I needed to choose the right moment with foresight and stress the importance of perseverance to repair the situation. I spent last year going to a lot of meetings and listening to what was important to the many different stakeholders: students, parents, PTA, the School Board, principals, teachers, educators, community-based organizations and institutions working to improve the food system and affect education, and local businesses and restaurants that were invested in connecting youth to where their food comes from. I had a better understanding of the commitment from Program staff and the school community. Students were often attached to their garden or cooking instructor, they had formed personal relationships with them over the years and the instructors had added value and connectivity to individual school gardens.
I also talked with many people about our Program that where from the City, County, State, and nonprofits with programs providing a similar education. The Program at BUSD was often confused with the Edible Schoolyard Project (ESY), which is hosted at King Middle School within the District and prospers with successful fundraising efforts by Alice Waters, a nationally celebrated chef and good food advocate. The ESY team consists of fantastic educators and they are national leaders in this type of work. I worked in close collaboration with Kyle Cornforth, the Director of the ESY Berkeley, to develop our new garden-based curriculum and training—the garden-based curriculum will be published and piloted in September 2014. We are lucky to have the ESY team in our backyard and we’re establishing a true partnership; however, our struggles are different and this needs to be better communicated as part of our Program change.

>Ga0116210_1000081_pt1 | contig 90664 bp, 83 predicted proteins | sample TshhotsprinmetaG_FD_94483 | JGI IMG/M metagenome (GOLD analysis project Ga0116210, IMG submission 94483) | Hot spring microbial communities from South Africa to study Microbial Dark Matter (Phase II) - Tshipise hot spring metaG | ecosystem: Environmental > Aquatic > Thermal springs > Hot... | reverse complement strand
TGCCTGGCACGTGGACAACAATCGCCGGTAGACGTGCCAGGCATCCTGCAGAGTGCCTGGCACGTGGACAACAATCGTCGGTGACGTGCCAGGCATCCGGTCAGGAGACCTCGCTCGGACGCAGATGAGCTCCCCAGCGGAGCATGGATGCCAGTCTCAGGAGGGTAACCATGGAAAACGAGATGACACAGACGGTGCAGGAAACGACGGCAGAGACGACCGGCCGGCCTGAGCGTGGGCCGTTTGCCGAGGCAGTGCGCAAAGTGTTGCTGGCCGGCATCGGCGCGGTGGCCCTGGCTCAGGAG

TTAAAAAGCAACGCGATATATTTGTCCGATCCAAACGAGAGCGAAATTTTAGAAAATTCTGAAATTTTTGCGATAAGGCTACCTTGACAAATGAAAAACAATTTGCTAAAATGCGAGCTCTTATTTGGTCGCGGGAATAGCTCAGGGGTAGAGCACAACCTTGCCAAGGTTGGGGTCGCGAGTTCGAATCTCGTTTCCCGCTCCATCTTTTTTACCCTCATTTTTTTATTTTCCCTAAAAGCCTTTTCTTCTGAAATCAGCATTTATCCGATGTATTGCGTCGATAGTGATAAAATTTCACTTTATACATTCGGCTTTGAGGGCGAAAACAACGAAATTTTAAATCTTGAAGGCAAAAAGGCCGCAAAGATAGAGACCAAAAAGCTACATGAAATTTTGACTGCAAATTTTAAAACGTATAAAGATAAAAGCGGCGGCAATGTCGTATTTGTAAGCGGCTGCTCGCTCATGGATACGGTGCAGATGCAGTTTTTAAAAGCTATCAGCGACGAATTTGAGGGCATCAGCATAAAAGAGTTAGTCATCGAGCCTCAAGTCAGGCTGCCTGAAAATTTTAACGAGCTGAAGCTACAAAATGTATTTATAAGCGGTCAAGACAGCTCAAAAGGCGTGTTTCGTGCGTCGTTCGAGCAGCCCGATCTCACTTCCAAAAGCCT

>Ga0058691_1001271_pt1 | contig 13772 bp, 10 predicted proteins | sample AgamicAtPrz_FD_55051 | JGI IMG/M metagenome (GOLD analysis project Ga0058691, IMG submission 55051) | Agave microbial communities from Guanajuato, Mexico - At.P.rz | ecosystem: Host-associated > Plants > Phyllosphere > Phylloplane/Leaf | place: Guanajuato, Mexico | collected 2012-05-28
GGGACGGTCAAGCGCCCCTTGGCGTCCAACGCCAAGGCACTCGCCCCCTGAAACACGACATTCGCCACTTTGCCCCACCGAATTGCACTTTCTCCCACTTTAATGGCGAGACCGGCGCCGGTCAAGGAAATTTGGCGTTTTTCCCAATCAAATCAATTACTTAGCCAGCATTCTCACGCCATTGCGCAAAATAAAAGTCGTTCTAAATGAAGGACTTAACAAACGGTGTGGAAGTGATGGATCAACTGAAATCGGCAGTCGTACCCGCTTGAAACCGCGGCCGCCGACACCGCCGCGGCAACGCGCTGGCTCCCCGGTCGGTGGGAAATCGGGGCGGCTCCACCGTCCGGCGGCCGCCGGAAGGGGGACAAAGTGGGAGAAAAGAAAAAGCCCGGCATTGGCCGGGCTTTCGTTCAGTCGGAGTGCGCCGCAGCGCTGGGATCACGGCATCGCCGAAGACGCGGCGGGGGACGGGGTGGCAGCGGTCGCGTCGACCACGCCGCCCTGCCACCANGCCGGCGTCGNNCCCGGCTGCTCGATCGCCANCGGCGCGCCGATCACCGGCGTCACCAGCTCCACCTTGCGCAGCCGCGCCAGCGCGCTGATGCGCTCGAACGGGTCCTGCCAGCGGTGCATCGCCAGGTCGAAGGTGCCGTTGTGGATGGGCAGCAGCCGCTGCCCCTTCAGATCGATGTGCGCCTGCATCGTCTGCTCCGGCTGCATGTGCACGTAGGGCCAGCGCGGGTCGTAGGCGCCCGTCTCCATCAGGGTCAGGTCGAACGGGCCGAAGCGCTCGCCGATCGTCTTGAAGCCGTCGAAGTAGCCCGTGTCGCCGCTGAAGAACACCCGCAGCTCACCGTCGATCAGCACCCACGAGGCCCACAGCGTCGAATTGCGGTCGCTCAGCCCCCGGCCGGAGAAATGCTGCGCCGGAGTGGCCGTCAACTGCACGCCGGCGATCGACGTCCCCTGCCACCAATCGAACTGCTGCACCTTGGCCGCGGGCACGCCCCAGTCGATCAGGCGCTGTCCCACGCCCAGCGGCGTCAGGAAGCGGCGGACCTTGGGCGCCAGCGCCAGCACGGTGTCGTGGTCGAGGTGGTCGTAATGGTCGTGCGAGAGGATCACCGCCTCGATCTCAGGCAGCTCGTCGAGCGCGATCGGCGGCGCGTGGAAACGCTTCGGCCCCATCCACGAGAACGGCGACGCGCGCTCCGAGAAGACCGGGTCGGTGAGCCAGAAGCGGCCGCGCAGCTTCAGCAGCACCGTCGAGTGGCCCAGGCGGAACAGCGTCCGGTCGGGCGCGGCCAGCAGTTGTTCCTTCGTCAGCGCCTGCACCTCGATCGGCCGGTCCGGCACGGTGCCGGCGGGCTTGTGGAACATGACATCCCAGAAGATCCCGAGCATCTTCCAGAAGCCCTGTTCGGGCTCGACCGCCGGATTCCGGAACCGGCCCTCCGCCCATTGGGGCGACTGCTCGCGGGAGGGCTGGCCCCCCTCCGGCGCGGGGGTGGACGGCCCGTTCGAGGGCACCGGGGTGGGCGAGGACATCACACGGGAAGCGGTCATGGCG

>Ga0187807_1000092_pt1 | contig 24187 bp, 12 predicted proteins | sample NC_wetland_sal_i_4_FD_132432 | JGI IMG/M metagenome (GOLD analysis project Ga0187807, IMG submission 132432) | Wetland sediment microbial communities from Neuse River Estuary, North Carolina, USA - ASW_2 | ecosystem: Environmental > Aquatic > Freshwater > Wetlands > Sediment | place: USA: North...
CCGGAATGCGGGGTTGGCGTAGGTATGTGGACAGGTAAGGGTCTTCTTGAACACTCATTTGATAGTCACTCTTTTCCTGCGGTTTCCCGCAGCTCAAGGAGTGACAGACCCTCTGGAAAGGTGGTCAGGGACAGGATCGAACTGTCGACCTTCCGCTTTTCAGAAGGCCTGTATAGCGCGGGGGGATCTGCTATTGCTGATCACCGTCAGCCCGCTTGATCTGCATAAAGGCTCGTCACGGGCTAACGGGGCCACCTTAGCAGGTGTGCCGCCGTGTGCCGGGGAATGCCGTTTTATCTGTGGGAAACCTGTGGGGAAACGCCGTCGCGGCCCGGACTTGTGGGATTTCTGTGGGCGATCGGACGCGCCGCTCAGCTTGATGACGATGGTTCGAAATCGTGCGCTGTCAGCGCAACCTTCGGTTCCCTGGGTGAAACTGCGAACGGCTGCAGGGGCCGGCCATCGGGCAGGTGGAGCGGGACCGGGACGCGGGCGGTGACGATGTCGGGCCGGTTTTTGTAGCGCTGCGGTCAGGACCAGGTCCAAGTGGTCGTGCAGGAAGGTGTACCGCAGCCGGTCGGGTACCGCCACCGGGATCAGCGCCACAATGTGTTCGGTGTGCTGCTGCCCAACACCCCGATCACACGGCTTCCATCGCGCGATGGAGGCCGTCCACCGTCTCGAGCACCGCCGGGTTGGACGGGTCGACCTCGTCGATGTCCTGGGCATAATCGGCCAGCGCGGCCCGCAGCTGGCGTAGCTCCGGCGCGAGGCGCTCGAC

The Program has an opportunity to continue to impact many stakeholders, with our collective focus on student growth and education. This year, the Program is providing a rich gardening-based education to eleven elementary schools, three early childhood education centers, two middle schools—not counting the middle school that ESY resides at—and one transitional high school. We have a lifeline for another year. We’re going to focus on what we do and how we do it and consistently do it really well across the many schools as the first and only District-wide Program of this kind. We’re not going to stretch ourselves too thin or take on more than we can chew, but we are going to say yes as much as possible. We’re going to say yes to trying new things and yes to tackling the challenging questions. We’re going to be flexible to better-fit teacher’s needs and still reach students with invaluable lessons that foster relationships with students and families and provide guidance on good food systems.
Practicing this kind of change is going to take us out of our comfort zone, but I am confident that we can align our efforts and collaborate with the expansive school community to work towards common goals in educating our youth and building community.